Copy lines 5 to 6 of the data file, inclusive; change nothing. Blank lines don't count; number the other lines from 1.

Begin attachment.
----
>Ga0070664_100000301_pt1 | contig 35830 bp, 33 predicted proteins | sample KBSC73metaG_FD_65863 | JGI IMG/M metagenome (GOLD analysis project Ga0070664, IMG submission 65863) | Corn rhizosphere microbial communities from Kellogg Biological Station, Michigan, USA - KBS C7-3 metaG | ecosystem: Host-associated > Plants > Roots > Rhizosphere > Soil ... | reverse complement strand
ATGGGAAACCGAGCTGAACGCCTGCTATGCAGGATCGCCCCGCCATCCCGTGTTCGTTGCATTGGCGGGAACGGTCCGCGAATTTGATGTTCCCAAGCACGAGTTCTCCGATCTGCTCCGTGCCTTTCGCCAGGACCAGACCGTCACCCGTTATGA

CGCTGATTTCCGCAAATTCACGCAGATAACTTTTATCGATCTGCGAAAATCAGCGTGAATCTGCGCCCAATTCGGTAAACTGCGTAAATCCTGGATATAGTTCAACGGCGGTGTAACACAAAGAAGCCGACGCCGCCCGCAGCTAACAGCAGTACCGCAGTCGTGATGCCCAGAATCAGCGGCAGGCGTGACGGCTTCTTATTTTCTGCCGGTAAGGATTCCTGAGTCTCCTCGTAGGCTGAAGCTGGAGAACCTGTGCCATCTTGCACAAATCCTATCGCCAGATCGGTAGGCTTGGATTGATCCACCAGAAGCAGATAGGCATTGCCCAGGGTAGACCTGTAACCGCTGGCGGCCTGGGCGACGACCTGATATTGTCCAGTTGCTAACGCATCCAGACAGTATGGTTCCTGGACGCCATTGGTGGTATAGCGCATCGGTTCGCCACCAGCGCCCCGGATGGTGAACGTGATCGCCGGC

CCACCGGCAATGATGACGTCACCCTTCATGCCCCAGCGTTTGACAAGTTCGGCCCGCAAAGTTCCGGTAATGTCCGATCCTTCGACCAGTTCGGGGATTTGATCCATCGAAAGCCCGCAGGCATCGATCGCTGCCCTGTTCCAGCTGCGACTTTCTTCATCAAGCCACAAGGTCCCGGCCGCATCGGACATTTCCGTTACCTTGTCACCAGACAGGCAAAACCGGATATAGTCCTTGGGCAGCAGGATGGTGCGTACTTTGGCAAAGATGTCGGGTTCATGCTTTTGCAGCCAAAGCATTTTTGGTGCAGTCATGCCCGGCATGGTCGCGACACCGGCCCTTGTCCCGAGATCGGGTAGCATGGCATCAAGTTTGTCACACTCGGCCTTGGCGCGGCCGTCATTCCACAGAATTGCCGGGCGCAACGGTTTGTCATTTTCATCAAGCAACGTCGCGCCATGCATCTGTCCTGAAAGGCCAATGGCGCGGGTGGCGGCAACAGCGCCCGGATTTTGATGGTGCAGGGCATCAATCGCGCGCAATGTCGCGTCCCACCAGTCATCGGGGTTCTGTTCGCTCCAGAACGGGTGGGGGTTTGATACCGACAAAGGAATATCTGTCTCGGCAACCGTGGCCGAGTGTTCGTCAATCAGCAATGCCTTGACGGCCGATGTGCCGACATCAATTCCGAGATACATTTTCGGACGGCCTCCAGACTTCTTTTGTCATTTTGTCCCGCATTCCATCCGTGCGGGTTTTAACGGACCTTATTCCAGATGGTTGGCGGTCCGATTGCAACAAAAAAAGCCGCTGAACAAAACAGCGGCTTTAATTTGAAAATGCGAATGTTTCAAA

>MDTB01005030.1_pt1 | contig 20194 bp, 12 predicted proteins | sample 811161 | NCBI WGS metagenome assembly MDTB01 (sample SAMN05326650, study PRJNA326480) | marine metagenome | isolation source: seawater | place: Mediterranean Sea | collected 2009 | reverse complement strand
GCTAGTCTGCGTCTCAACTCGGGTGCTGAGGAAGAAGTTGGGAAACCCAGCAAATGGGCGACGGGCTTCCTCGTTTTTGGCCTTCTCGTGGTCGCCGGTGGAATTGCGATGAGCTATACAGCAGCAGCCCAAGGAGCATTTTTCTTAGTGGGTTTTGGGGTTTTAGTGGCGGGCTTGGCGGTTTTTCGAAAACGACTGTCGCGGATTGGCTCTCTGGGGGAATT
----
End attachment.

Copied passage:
>MDTB01005030.1_pt1 | contig 20194 bp, 12 predicted proteins | sample 811161 | NCBI WGS metagenome assembly MDTB01 (sample SAMN05326650, study PRJNA326480) | marine metagenome | isolation source: seawater | place: Mediterranean Sea | collected 2009 | reverse complement strand
GCTAGTCTGCGTCTCAACTCGGGTGCTGAGGAAGAAGTTGGGAAACCCAGCAAATGGGCGACGGGCTTCCTCGTTTTTGGCCTTCTCGTGGTCGCCGGTGGAATTGCGATGAGCTATACAGCAGCAGCCCAAGGAGCATTTTTCTTAGTGGGTTTTGGGGTTTTAGTGGCGGGCTTGGCGGTTTTTCGAAAACGACTGTCGCGGATTGGCTCTCTGGGGGAATT